By Stephen Wilson

Construction projects require talented managers when it comes to cost estimates, budgeting, scheduling, documenting, and reporting. Add labor relations, quality management, and regulatory issues to these, and people might see why it takes so long to complete a project.

What could make it better?

How about a manpower tracking app for general contractors that allows workers to scan in and out of a job? Maybe an efficient and effective pre-construction meeting app among architect, project owner, and construction manager? How about an app that replaces paper “stop cards” to better track and record safety violations? Maybe a rating platform for third-party contractors—think of it as an Angie’s List for construction?

If these solutions sound too good to be true, they were just the start for students in Construction Management, a 400-level civil engineering course taught by David Veshosky, associate professor of civil engineering and co-chair of the architectural studies program.

Veshosky worked with Yusuf Dahl, director of the Dyer Center for Innovation and Entrepreneurship, to develop an innovation component to his course in hope that it would inspire students to see themselves as more than executors of construction tasks.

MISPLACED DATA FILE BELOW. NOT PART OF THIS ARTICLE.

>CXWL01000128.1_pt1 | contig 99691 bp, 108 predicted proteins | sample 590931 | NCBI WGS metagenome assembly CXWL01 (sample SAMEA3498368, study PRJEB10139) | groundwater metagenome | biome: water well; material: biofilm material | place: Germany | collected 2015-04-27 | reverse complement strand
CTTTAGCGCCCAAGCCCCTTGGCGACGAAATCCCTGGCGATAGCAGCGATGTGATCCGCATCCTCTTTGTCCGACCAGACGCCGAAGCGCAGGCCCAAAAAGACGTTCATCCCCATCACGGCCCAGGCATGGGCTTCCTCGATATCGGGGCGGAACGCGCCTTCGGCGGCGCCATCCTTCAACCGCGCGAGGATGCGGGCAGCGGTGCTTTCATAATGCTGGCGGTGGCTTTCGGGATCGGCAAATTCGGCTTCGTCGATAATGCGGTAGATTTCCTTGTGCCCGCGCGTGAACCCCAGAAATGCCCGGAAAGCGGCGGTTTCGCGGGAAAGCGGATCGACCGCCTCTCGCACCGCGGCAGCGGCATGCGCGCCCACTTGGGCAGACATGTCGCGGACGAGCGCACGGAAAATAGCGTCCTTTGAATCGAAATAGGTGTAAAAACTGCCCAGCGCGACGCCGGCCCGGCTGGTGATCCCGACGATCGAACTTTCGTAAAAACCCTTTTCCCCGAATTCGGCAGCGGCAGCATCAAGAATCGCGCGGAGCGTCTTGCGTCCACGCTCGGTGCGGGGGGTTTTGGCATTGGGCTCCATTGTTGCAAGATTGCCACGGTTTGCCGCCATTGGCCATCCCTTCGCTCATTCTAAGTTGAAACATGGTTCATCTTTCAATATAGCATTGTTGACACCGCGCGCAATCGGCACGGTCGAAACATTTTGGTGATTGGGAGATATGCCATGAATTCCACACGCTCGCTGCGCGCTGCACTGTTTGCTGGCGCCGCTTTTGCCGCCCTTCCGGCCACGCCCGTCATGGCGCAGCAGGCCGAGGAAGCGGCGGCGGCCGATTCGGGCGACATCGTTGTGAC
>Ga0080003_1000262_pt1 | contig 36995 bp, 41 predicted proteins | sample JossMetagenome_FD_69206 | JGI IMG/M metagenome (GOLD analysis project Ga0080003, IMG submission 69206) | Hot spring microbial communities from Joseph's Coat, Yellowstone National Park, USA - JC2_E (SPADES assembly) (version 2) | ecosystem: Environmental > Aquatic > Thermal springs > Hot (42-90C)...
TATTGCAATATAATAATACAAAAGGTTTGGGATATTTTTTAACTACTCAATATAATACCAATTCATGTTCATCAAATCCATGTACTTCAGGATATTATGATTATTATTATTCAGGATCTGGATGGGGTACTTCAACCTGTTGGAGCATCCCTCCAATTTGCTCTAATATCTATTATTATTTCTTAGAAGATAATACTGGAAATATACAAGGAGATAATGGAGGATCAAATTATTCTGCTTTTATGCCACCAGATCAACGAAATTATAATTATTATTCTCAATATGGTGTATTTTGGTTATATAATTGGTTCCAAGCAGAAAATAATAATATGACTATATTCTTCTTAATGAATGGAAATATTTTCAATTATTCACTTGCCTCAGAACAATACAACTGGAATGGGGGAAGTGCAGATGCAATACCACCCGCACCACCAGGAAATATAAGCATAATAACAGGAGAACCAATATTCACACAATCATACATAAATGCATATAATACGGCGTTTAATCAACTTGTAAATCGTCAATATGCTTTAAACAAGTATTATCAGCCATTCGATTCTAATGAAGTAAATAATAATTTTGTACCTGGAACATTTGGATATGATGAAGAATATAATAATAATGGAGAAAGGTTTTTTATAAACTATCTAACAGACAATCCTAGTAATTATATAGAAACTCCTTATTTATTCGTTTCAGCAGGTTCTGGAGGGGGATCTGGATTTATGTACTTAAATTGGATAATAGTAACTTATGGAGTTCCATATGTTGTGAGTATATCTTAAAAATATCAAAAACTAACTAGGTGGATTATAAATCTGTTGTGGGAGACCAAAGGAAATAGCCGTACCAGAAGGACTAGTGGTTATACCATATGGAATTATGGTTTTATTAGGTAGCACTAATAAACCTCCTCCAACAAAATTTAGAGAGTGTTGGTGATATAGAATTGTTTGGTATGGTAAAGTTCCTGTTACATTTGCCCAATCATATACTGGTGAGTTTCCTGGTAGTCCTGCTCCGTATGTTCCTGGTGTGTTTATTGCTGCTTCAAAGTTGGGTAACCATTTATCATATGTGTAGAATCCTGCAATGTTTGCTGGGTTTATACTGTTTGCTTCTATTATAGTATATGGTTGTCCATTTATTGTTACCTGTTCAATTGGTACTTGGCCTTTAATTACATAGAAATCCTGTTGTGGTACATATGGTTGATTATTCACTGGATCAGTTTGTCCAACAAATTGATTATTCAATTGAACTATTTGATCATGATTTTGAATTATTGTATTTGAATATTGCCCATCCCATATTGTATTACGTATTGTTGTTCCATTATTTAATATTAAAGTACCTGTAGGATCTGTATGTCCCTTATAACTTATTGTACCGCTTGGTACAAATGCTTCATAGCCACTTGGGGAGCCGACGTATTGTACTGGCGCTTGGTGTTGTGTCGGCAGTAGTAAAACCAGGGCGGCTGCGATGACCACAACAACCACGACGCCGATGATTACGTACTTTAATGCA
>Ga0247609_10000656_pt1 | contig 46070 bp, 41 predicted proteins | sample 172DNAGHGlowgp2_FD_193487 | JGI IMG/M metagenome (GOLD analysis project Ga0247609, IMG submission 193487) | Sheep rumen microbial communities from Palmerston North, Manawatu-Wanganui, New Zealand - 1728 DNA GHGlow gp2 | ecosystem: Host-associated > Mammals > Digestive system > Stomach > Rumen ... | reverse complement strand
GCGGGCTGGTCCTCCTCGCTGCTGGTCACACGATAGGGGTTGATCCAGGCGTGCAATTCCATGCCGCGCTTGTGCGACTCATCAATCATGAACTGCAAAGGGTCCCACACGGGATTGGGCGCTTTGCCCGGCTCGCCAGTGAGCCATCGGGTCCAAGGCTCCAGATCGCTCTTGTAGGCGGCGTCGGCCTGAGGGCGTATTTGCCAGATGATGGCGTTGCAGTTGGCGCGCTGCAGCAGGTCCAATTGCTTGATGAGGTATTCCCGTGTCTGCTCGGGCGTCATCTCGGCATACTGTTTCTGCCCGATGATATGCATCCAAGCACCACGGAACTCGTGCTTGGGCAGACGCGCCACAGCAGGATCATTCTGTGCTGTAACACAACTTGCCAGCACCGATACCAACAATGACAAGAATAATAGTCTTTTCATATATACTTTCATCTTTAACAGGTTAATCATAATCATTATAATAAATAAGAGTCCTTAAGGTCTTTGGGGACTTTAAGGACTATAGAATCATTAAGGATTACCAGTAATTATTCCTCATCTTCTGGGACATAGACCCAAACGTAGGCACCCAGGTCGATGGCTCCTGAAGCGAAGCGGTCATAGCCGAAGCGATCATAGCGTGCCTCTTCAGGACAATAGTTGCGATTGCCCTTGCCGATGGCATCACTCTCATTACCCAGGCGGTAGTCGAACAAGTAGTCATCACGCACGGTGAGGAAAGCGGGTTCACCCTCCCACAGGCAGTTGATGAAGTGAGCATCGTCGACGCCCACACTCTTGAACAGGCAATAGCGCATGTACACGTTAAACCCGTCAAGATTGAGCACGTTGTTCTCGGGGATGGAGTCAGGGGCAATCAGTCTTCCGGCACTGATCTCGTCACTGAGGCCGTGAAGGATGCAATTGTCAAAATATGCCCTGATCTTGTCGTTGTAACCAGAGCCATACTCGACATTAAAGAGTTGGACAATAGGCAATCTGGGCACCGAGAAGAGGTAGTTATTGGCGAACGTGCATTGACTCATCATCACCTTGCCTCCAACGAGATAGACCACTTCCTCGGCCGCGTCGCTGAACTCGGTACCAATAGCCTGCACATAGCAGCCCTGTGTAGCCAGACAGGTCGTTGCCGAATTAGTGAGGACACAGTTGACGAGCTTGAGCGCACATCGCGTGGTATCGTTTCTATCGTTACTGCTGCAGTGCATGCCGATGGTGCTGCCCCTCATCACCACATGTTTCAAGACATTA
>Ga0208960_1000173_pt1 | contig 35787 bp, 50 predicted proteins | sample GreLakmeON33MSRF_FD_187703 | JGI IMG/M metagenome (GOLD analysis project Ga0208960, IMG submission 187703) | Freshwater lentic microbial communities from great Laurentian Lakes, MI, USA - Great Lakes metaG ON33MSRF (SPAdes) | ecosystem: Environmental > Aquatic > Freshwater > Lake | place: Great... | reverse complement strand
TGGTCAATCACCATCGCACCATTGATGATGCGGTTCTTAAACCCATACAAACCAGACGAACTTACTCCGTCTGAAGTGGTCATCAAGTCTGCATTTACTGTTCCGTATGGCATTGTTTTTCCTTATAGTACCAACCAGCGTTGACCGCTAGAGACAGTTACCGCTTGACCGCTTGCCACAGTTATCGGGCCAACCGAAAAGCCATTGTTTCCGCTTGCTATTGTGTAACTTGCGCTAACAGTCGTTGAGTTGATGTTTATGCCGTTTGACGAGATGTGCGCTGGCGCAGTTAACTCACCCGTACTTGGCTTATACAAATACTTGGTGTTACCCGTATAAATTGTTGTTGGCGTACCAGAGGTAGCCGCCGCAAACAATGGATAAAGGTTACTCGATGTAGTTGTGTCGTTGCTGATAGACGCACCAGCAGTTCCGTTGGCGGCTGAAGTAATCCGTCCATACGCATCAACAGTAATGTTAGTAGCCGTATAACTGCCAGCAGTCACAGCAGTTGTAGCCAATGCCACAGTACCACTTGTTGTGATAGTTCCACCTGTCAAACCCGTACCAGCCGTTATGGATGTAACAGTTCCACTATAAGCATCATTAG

“Of course, they have to manage projects well in the industry,” says Veshosky. “But they also need to bring solutions that help advance the industry forward.”

Veshosky is no stranger to innovation. He traveled to Stockholm, Sweden, as the Dyer representative for the Global Consortium of Entrepreneurship Centers. While there, he noticed that Lafayette was one of only a few liberal arts institutions. 

“Everyone in attendance was talking about entrepreneurship in terms of critical thinking, problem-solving, and effective communication, the basic elements of a liberal arts education,” he says. “That experience inspired me to find ways to incorporate innovation into my courses, both as an educational component but also as a way to appeal to students who are very entrepreneurial,” he says.

Early in the course, students met with Dahl for an overview that covered discovering pain points, ideating solutions, and making journey maps.

“Many of the student teams following that introduction met with me and allowed the Dyer Center to further their thinking and expand their innovative ideas,” says Dahl.

Students pitched ideas in class and weeks later offered refined ideas.

They were slated to present ideas at the end of the semester to industry leaders until the COVID-19 pandemic forced Veshosky to shift his class plans.

“While I am disappointed that I had to direct the students’ focus in different directions, I am glad to see that they rose to the challenge by speaking with leaders in the industry, identified real pain points, and developed viable solutions,” says Veshosky.

Categorized in: Academic News, Civil and Environmental Engineering, Dyer Center, Engineering, Faculty and Staff, Faculty Profiles, Featured News, Innovation and Research, Innovative Teaching and Learning, News and Features, Students